On Friday evening, still reeling from the UK election results, I went to see Classic Stage Company’s Hamlet just south-east of Union Square in the East Village. A small, modern theatre, with seats on three sides of a square stage. The set was dominated by a huge overhead flower arrangement, above a round dinner table with several open bottles of wine. A tiered wedding cake sat, untouched, at the back of the stage. We had come in towards the end of Gertrude and Claudius’s wedding reception. The guests, already somewhat the worse-for-wear, were beginning to get testy. It reminded me of Thomas Vinterberg’s Festen.
When I’ve spoken about Hamlet for my Shakespearean Territories project I’ve discussed how the play is often presented as an insular family-drama, often quite claustrophobic, and that staging often makes this a requirement. In my reading of the play, which I keep returning to but has yet to reach a polished written stage, this is important but set within a wider, ‘geopolitical’ framing. This is the story of King Hamlet and King Fortinbras, the forfeit of land, and the battle of their sons in the present – Hamlet and Fortinbras – over the inheritance of titles and territory. It is vulnerable Denmark surrounded by two powerful neighbours in Norway and Poland. I’ve got used to this wider story being marginalized in stage productions, often for quite legitimate reasons. So with the set the way it was, and the opening battlement scenes being played on the periphery of the stage, with only a change in lighting, I expected much the same.
But the play wasn’t consistent in its cuts. Horatio and his colleagues encounter the ghost, who doesn’t appear in any physical manifestation, but Hamlet doesn’t. So we never hear why Hamlet thinks Claudius has killed his father – it appears to come from his own imagination. We don’t get the backstory of the King Hamlet-King Fortinbras duel, nor young Fortinbras’s mobilisation of forces, but we do hear Claudius dispatch his ambassadors Voltemand and Cornelius to Norway try to head off the problem. Hamlet doesn’t encounter Fortinbras’s army when on his way to England; but Fortinbras does appear right at the end of the play. But so many lines were cut from that last scene that there was genuine audience confusion as to when the play had actually finished. This was also a moment where the creative doubling of roles became a problem – Fortinbras was played by Daniel Morgan Shelley, who had also played Guidenstern, the Player King and some other small roles.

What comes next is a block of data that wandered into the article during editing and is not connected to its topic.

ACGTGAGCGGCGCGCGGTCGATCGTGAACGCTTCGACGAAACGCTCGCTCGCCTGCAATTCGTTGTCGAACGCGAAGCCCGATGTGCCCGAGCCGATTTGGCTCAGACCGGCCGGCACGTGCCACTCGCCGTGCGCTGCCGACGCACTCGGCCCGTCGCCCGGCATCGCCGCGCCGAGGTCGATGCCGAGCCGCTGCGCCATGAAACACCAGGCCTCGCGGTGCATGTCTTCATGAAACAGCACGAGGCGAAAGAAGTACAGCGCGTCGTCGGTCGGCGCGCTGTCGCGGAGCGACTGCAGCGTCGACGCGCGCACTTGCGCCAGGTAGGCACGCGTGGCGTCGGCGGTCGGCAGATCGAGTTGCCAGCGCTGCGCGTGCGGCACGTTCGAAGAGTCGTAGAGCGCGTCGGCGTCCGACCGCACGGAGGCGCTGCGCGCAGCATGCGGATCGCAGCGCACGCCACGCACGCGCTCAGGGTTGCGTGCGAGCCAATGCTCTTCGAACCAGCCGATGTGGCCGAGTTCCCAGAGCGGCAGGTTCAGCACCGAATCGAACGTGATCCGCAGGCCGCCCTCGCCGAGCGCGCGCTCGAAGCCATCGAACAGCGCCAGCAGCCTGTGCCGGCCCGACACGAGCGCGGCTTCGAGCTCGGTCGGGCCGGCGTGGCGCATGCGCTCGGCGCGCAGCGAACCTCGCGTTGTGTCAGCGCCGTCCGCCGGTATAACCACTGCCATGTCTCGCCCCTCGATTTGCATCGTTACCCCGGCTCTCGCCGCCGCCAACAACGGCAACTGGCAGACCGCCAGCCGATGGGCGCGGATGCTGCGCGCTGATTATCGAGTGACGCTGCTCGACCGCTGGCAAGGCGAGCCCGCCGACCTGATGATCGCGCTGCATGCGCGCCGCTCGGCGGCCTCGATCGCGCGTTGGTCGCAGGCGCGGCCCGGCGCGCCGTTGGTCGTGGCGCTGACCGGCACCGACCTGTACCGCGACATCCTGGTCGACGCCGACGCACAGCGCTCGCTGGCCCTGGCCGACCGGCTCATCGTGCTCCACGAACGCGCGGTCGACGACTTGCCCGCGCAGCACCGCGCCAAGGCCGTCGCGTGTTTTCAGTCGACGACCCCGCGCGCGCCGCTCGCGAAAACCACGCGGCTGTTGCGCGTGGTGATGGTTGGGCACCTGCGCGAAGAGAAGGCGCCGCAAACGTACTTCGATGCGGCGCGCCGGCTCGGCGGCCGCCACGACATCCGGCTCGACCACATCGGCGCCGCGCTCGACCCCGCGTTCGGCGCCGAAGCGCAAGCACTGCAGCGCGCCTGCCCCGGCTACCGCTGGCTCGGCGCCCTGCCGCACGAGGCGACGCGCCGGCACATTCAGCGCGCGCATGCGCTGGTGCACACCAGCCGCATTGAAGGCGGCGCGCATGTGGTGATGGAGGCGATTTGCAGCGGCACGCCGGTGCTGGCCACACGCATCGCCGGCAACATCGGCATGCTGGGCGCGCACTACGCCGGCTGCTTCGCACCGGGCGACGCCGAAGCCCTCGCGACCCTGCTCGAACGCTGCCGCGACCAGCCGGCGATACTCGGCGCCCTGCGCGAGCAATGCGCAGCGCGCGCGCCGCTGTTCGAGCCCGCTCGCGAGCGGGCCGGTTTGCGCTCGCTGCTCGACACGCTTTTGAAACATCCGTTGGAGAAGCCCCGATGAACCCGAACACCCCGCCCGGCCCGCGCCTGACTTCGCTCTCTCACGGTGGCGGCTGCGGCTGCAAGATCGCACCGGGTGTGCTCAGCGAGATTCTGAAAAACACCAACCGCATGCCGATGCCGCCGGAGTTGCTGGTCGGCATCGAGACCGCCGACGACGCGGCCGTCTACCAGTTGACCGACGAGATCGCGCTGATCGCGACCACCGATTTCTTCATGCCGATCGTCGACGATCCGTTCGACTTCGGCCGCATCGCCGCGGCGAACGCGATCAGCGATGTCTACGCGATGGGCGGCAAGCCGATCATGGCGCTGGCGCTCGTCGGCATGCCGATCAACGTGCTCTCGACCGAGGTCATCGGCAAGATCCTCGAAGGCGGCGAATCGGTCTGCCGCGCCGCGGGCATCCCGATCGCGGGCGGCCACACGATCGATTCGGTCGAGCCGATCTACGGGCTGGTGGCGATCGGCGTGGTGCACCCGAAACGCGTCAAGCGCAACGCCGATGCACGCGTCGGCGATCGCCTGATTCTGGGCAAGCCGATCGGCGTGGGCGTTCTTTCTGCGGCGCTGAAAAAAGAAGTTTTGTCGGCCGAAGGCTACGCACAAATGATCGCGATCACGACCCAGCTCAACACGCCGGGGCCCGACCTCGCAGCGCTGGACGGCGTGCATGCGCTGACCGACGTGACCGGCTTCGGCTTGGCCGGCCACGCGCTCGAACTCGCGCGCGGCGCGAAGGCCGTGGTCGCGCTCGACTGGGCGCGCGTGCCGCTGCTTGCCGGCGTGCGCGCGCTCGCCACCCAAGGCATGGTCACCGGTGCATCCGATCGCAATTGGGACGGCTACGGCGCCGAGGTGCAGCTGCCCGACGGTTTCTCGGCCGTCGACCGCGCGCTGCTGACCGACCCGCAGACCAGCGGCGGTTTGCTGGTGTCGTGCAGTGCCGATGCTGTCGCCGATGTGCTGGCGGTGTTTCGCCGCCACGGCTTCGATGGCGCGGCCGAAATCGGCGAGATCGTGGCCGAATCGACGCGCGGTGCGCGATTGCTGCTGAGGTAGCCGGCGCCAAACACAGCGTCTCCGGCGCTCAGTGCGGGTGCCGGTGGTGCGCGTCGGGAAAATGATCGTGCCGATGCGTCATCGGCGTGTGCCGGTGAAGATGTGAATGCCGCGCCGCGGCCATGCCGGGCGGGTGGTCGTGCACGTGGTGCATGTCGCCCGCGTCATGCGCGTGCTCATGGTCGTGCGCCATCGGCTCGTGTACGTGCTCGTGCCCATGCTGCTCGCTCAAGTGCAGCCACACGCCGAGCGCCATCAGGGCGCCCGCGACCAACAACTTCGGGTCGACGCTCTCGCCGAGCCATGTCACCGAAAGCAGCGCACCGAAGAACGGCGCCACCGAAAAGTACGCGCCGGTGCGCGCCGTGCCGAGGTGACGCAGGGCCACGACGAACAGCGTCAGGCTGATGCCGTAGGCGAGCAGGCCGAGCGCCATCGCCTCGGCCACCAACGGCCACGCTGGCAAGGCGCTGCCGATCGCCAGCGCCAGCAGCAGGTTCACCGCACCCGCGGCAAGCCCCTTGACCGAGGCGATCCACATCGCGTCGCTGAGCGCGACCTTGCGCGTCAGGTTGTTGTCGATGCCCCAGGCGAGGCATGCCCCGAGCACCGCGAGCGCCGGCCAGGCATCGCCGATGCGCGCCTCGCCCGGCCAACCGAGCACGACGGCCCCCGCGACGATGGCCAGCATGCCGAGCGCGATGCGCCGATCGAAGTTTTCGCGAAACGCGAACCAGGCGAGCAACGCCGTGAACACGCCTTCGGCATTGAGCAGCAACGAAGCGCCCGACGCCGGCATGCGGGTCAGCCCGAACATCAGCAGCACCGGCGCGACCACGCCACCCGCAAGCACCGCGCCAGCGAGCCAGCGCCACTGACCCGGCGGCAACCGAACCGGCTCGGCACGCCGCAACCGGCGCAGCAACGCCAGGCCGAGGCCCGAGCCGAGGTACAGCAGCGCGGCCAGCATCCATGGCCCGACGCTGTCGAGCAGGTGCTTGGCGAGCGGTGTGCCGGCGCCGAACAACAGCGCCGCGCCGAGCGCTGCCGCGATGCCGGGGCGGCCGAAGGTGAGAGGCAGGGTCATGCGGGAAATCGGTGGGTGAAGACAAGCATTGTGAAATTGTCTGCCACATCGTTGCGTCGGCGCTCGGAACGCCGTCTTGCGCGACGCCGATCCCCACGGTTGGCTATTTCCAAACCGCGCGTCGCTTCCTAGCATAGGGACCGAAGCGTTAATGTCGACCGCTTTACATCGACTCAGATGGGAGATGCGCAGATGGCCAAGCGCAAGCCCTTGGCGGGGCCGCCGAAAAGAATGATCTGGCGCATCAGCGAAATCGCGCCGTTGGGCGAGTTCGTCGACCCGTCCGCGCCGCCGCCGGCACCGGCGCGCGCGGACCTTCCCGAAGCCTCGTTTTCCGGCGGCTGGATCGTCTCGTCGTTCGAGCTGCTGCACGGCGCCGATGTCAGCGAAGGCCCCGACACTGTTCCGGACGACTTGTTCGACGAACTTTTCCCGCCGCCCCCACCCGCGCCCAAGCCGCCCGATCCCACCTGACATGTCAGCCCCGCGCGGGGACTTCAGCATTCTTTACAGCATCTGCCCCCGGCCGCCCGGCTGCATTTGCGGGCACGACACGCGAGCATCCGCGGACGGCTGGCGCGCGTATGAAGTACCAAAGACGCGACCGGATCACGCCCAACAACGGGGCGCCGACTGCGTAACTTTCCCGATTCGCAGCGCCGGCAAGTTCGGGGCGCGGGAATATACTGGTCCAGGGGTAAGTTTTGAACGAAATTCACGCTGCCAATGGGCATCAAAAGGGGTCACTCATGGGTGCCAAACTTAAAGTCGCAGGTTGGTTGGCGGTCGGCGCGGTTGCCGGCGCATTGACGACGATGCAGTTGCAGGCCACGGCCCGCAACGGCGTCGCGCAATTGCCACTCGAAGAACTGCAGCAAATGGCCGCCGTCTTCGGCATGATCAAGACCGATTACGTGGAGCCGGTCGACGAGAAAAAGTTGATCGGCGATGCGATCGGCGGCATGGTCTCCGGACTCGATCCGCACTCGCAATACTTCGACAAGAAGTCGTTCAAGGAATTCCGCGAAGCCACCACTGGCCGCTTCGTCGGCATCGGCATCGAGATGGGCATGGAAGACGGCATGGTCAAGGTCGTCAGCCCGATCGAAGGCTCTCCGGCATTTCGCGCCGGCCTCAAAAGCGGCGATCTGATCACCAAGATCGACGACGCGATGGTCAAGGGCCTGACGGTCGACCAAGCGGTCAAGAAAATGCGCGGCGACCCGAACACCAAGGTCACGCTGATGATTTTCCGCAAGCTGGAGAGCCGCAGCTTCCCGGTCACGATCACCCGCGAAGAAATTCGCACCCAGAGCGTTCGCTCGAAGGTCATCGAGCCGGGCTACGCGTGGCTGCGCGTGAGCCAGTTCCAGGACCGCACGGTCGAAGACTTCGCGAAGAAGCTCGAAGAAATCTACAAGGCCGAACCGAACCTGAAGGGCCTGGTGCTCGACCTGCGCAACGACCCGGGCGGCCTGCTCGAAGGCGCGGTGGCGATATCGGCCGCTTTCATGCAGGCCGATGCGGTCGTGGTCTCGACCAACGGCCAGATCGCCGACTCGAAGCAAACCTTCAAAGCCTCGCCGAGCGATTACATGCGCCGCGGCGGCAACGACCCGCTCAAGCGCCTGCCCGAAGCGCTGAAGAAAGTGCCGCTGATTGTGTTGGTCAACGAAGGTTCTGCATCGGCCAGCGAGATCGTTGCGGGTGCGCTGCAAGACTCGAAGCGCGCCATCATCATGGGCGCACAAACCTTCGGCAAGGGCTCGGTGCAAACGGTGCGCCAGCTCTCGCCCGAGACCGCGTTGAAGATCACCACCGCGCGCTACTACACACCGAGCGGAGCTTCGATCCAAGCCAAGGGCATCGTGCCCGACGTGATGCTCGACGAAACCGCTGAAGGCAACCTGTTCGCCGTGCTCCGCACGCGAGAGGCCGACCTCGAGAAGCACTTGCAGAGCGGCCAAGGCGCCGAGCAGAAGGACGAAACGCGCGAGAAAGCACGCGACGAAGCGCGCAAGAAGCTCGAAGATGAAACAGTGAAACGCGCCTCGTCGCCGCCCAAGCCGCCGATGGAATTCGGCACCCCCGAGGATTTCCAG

The doubling was due to there only being ten actors in total. The star attraction in the play was Peter Sarsgaard as Hamlet, who was occasionally great, but also swallowed some of the best lines or seemed in a hurry to get over the quotable bits. (His brother-in-law Jake Gyllenhaal and Rachel McAdams were sitting behind me, cheering him on.) Stephen Spinella was the funniest Polonius I’ve seen – does he always speak like that? Penelope Allen was a tortured Gertrude, but Harris Yulin an unremarkable Claudius. Lisa Joyce’s Ophelia was interesting and quite forceful – along with other characters she remained on stage for scenes in which she did not speak, which lent a different perspective to her abandonment. Laertes was rightly angry but too hot-headed rather than calculating. Rosencrantz and Guildenstern were excellent.
Despite the cuts, this was still over three hours, and felt that way. I quite like the idea of making the play an entirely domestic drama, cutting the supernatural and focusing on the family relations. But this production didn’t go quite far enough for that to work, and if you didn’t know the plot well would have been seriously confusing. Overall a disappointment, as many reviews have noted, and not nearly as cathartic as I’d hoped.
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